Leading Teacher Unions: Negotiating Challenges and Impact

Date of Award

May 2015

Degree Type


Degree Name

Doctor of Philosophy (PhD)




Madonna Harrington Meyer


teacher union

Subject Categories

Social and Behavioral Sciences


Given tremendous challenges, how do union leaders - in their role as advocates for public servants - maintain union viability under systems of control, and within the gendered context of public school workplaces? I study union leadership during a particularly hostile moment for public employee unions and public school teachers. According to the US Department of Labor (2014), union membership nationally is 11%, and declining, suggesting the influence of unions is also diminishing over time. The weakened viability of unions is inversely associated with a growing corporate culture that seeks to restrain workers' rights and privileges by asserting their economic and political influence over unions and the workers they represent.

I offer an in-depth perspective of union leaders from a single teacher union as they manage union strategies during a particularly hostile moment for teachers and their unions. I used a longitudinal case study framework to explore the strategies and everyday work of union leaders as they manage union activities for one teacher union in a northeast US city I refer to as Urban, NY. Using symbolic interactionism and feminist methods to study the experiences of union leaders, I approached the lives and experiences of leaders as central to this story of union viability, while also making my own social location as the researcher an essential part of the text. From September 2006 to February 2011, I conducted interviews with key informants who discussed at length their experiences as union leaders, and I participated in union meetings and events to witness how union work was accomplished. I observed union leaders managing the union mostly at monthly representative assembly meetings, and also at town hall meetings, rallies, and social and community events.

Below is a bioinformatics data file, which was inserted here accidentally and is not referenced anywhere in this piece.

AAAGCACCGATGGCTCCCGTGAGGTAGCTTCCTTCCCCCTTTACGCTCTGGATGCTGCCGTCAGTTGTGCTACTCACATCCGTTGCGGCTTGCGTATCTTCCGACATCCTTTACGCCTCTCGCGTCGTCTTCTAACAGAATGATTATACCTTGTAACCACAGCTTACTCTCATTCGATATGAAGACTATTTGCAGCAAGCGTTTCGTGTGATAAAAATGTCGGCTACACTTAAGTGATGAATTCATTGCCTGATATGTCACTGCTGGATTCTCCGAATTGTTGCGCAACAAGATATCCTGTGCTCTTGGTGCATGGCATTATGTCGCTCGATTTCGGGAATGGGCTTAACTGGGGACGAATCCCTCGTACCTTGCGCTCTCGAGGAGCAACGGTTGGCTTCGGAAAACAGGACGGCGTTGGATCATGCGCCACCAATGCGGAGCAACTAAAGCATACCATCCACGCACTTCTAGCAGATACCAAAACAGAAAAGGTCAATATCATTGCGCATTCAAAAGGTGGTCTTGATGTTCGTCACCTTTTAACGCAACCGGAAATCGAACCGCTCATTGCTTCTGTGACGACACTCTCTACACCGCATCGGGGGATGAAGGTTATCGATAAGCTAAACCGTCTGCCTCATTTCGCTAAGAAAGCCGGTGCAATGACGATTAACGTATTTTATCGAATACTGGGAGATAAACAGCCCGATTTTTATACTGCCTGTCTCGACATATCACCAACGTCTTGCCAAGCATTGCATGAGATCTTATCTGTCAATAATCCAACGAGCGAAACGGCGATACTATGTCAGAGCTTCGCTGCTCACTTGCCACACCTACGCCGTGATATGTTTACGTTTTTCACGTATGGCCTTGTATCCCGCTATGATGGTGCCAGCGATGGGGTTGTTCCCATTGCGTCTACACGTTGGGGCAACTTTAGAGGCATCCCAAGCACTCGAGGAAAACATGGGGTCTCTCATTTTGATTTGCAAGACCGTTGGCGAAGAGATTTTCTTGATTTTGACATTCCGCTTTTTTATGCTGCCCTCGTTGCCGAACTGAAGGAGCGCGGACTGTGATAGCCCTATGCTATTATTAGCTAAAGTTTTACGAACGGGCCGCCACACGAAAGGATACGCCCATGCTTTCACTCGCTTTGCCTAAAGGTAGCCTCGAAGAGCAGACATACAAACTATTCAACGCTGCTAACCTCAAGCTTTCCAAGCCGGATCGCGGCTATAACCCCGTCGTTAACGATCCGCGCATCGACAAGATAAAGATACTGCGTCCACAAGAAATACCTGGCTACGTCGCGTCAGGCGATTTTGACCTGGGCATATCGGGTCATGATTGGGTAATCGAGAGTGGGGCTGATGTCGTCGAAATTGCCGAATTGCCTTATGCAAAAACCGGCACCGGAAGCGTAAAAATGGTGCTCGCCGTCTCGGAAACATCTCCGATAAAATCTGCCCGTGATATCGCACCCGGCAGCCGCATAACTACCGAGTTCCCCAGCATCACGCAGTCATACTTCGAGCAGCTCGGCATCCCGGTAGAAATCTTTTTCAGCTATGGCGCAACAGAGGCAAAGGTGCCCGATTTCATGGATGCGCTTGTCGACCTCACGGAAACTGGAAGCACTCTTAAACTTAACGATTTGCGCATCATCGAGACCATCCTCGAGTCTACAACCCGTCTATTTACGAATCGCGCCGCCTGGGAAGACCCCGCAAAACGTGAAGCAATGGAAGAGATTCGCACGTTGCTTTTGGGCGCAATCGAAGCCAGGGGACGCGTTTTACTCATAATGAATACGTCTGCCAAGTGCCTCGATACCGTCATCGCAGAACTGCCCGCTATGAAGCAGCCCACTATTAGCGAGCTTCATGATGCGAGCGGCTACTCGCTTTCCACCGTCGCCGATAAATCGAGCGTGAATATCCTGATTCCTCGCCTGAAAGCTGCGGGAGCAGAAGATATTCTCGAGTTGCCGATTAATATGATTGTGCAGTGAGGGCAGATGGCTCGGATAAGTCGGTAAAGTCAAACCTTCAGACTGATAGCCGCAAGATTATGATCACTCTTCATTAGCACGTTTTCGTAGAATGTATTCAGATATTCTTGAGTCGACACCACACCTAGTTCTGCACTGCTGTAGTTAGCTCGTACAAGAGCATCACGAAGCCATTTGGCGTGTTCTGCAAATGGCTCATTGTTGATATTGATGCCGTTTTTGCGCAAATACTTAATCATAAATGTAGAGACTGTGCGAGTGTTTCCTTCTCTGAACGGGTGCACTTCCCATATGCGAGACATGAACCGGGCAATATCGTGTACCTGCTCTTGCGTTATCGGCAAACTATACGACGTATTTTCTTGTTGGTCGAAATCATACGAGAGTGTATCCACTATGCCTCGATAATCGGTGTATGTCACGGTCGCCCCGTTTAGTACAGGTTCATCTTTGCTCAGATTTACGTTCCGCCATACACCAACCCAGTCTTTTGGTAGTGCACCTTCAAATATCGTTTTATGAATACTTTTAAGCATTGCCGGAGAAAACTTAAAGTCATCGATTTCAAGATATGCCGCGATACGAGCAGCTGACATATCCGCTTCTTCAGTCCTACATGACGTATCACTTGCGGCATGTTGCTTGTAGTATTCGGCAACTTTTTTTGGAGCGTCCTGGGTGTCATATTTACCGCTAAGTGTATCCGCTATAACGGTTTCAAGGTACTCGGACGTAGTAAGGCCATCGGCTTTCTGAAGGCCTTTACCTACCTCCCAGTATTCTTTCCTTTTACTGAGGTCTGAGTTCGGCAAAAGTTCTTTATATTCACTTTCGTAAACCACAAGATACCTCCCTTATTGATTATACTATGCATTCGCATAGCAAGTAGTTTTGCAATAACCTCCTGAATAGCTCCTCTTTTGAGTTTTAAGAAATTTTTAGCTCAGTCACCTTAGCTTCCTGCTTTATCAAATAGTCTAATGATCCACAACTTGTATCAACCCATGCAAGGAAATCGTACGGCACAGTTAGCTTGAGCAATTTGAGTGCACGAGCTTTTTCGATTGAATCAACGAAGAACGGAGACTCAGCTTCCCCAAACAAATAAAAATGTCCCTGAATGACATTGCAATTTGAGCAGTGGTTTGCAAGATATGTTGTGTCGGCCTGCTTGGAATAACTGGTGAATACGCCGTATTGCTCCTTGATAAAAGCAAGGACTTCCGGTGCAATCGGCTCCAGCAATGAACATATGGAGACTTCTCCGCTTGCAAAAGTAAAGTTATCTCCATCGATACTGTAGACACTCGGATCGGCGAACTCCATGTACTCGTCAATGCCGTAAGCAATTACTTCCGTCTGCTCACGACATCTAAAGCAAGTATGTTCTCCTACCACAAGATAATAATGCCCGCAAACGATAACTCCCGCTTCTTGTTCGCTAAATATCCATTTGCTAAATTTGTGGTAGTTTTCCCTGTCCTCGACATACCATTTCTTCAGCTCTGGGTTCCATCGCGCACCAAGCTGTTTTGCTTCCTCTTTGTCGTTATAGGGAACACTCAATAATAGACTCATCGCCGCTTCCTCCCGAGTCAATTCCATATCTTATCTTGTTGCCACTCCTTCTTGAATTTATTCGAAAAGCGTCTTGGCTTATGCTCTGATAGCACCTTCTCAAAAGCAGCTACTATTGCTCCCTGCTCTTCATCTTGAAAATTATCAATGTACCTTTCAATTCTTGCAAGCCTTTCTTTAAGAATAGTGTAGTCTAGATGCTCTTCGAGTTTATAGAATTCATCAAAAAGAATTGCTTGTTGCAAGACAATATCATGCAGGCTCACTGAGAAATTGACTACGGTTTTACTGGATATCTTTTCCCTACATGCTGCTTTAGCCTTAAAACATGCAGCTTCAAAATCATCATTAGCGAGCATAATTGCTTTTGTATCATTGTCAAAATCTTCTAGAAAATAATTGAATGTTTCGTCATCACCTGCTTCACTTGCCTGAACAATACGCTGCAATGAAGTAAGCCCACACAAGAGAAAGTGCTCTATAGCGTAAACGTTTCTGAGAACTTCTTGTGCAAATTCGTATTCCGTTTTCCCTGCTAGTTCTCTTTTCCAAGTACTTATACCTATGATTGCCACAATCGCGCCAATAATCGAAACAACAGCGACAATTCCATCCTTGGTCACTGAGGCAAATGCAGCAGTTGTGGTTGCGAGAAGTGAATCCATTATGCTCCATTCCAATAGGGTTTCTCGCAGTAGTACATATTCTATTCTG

Union leaders must manage the internal workings of the union while simultaneously negotiating teachers' professional authority as they interact with external entities, including the federal government, state legislators, school administrators, and the community. I address the role of union leaders as advocates for public servants by focusing first on the typical expectations for any teacher union president and Executive Board; second on the specific experiences of three Urban City Union (UCU) presidents who presided over the union during a particularly challenging moment for public school teachers; and, third on the leadership qualities well-suited for union presidents, based on a review of literature and corroborated by my research.

Union leaders negotiated the use of intimidation by district administrators to control teacher behavior at the local level. Union leaders negotiated the use of mandates by policy makers to control the teaching profession at a macro level, as well. Specifically, union leaders described the impact accountability mandates had on teachers' relationships with students and parents and the unintended consequences of standardization on curriculum quality.

I address the role of union leaders as advocates for constituents in a gendered occupation comprised predominately of women workers by drawing first on the feminist critiques of gender inequality associated with workplace practices; and second, on the specific experiences of three UCU women leaders who describe how sexism at work was a catalyst for participation in leadership. I selected these three stories because they offer composite pictures of some issues women respondents spoke about in terms of workplace sexism and taking on the challenge of a leadership position. I reflect on leaders' stories of balancing home-life with work and union commitments to provide insight into how a union organization can do more for working families.


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